Team South Africa consolidated their lead after an excellent all-round performance on the second day of the Southern Shamaal International Surfski Challenge between Port Elizabeth and East London.

Due to weather concerns, the singles and doubles were set off on the same 22-kilometre course between West Beach in Port Alfred and Kenton-on-Sea instead of the normal relay format that would’ve taken paddlers to Woody Cape in two stages.

South Africa’s doubles combination of Barry Lewin and Bevan Manson was in a class of their own, exiting the water first in a time of 1:30:43. Australia’s Ash Nesbit and Brandon Sarson were second in 1:34:18.

Team UAE’s Hayden Smith and Peter O’Higgins were third (1:34:29), followed by the Transnationals’ Ryan Louw and Mark Bosch (1:36:30) with South Africa B’s Hennie Roos and Steve Woods (1:37:08) in fifth.

Their strong showing in the doubles afforded SA’s Richard von Wildemann the luxury of only having to mark his Australian counterpart, nine-times Molokai champion Dean Gardiner, to ensure them of a lead at the halfway stage of the gruelling 240-kilometre, four-day event.

Von Wildemann’s time of 1:40:15 was fourth quickest, 31 seconds faster than Gardiner (1:40:46) in fifth, ensuring that the South Africans posted the fastest combined time (3:10:58) of the day.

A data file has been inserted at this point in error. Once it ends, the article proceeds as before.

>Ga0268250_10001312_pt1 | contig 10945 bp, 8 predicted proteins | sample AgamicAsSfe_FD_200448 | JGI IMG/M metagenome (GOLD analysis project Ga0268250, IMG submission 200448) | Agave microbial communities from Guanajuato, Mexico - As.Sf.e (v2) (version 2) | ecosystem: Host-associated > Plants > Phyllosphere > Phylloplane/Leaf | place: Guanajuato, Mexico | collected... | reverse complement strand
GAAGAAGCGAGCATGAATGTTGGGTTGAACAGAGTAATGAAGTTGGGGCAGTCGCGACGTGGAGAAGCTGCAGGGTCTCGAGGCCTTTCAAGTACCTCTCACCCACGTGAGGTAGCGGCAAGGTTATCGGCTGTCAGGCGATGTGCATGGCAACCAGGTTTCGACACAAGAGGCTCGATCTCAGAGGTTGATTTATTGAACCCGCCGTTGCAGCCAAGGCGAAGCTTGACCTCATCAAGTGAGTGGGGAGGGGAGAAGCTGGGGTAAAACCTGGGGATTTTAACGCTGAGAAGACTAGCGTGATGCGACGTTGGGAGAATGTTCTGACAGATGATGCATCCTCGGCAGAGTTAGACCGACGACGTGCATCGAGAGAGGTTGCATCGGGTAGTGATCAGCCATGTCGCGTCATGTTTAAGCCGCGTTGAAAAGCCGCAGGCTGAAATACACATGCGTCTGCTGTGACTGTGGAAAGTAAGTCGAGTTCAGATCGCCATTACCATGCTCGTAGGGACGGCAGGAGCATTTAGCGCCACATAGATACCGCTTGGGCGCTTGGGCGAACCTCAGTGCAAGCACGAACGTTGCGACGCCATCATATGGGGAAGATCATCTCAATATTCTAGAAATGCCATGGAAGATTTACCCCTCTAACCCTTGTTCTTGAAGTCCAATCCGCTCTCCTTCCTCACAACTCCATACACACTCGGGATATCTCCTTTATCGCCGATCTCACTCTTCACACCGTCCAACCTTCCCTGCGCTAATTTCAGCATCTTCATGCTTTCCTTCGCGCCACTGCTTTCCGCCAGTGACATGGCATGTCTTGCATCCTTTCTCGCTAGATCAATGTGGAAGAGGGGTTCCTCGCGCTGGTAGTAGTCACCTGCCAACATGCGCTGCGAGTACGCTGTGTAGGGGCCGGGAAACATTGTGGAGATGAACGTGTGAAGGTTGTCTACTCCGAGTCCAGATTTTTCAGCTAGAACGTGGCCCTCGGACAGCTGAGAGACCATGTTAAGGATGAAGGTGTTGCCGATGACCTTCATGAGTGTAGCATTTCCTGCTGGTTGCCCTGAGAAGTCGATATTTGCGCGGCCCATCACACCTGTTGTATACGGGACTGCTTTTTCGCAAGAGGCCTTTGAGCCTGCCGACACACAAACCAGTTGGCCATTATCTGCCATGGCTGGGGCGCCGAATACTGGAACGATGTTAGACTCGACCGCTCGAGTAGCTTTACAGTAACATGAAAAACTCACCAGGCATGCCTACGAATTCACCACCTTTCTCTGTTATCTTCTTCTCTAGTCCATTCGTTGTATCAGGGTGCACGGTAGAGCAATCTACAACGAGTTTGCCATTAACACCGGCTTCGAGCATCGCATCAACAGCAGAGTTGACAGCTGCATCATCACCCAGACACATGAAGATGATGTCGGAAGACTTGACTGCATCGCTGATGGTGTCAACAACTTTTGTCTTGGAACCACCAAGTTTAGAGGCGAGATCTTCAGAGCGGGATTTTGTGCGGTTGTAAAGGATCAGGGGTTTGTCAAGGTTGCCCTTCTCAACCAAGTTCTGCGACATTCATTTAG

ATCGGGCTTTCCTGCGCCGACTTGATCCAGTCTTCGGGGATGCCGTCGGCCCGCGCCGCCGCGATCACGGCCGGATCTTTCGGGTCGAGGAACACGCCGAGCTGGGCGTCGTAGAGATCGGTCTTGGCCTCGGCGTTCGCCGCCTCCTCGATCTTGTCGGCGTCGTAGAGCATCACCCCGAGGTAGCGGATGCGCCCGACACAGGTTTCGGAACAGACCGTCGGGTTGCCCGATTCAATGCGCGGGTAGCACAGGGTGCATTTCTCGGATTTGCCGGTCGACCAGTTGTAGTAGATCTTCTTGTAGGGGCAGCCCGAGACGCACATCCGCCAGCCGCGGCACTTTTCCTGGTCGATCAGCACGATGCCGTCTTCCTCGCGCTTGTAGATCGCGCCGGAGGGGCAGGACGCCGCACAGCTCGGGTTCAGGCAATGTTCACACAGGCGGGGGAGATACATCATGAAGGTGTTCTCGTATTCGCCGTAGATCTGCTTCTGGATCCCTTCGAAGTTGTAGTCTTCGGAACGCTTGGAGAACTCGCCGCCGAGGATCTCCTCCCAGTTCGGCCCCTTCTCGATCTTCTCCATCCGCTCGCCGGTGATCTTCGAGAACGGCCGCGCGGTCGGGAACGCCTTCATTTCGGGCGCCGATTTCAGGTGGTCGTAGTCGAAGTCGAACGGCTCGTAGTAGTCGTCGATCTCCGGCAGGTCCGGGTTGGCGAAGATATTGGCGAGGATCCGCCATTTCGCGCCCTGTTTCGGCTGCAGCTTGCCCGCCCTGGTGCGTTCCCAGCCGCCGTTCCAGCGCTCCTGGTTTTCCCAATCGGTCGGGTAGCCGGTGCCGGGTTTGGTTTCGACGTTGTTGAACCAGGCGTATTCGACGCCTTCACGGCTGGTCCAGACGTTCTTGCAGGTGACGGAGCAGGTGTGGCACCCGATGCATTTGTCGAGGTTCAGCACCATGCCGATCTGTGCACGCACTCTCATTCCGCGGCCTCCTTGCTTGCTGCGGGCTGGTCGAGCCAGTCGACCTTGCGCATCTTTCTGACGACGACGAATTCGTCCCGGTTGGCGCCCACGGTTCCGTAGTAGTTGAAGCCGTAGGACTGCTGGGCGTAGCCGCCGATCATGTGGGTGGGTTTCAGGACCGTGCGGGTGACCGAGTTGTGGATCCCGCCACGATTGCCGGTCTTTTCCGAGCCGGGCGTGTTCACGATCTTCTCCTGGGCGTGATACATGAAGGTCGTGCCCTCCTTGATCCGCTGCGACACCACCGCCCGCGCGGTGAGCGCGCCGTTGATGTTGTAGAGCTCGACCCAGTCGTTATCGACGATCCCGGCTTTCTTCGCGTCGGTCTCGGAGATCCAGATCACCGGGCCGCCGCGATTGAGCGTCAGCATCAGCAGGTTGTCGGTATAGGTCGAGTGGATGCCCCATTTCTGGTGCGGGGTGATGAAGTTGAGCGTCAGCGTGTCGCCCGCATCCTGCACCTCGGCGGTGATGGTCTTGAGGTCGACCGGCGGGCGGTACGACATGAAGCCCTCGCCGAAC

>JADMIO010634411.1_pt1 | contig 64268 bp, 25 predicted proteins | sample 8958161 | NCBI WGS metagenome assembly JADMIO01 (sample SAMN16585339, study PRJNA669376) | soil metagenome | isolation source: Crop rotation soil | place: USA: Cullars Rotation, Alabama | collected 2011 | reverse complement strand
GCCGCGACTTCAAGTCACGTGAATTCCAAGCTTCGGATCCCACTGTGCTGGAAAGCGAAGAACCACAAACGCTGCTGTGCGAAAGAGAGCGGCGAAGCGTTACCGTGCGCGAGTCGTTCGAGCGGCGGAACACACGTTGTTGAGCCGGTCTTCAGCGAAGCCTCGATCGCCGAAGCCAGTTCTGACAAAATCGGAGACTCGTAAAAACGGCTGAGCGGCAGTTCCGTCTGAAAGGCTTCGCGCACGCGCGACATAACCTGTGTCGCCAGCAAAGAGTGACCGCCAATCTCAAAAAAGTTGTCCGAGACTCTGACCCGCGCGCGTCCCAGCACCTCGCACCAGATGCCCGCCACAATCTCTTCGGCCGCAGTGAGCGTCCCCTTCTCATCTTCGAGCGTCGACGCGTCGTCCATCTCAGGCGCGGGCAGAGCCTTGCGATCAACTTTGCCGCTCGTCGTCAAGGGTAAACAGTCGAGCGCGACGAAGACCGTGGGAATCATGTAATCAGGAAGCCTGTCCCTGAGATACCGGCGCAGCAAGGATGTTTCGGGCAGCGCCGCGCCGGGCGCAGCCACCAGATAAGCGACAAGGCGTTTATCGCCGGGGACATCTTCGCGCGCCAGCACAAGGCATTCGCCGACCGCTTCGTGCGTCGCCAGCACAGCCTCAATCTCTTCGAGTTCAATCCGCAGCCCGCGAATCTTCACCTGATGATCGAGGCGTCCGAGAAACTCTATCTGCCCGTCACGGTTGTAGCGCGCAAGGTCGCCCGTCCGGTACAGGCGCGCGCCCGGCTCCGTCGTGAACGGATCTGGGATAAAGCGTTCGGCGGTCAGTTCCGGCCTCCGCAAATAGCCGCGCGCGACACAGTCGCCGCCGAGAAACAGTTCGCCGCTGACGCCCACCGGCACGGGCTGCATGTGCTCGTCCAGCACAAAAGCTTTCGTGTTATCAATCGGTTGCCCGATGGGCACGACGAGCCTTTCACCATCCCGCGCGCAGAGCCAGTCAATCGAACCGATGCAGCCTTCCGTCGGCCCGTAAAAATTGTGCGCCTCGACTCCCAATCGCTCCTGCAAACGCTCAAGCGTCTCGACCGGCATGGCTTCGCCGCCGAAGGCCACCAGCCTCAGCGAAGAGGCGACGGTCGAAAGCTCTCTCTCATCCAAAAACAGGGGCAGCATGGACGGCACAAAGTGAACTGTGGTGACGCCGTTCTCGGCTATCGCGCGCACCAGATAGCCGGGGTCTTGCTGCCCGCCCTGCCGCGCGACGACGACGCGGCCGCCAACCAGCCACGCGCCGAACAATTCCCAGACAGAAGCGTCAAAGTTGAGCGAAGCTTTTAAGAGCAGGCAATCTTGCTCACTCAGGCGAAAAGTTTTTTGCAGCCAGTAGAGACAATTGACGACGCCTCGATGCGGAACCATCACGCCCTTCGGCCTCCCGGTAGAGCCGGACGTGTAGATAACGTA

The Transnationals’ Jasper Mocke – younger brother of newly crowned World Series Champion Dawid – delivered his second strong singles performance in as many days, setting the fastest time (1:35:18), in the process kicking sand into the eyes of some of his more illustrious opposition.

The Emirates’ Jonathan Crowe also produced a stand-out performance in the singles, placing second in 1:36:51. South Africa B’s Tom Schilperoort was third in 1:39:14.

The Emirates’ combined time of 3:11:20 was the second fastest of the day, with the Transnationals third in 3:11:48, Australia fourth in 3:15:04 and South Africa B fifth in 3:16:22.

“Due to the mist the entire way, the conditions were extremely tough,” Lewin said afterwards. “When there is mist, the wind stays away, making conditions a lot flatter with very little open ocean runs.

“We had to work extremely hard to catch the runs. It was a very physical day.”

Lewin said their strategy was to go out hard due to the shortened day. “We broke away in the first surf zone with a very clean line between the waves and maintained the lead until the end.”

“I think tomorrow is going to be the toughest day. The race will be won on tomorrow’s performance.”

About his win, Mocke said it was important to get off to a good start. “You don’t want to get held back in the waves.

“I was out first and pretty much never looked back. Thereafter I was able to focus on my own race.

“Initially I felt a bit tired, but I got better as the day went on. It was a lot flatter than yesterday, but there were still cacheable runs.”

The Transnationals’ performance saw them moving up to third place overall behind leaders South Africa and Australia.

Day three’s stage is from Hamburg to Port Alfred, a total of 66 kilometres. The change-over is at Fish River, 40 kilometres after the start.

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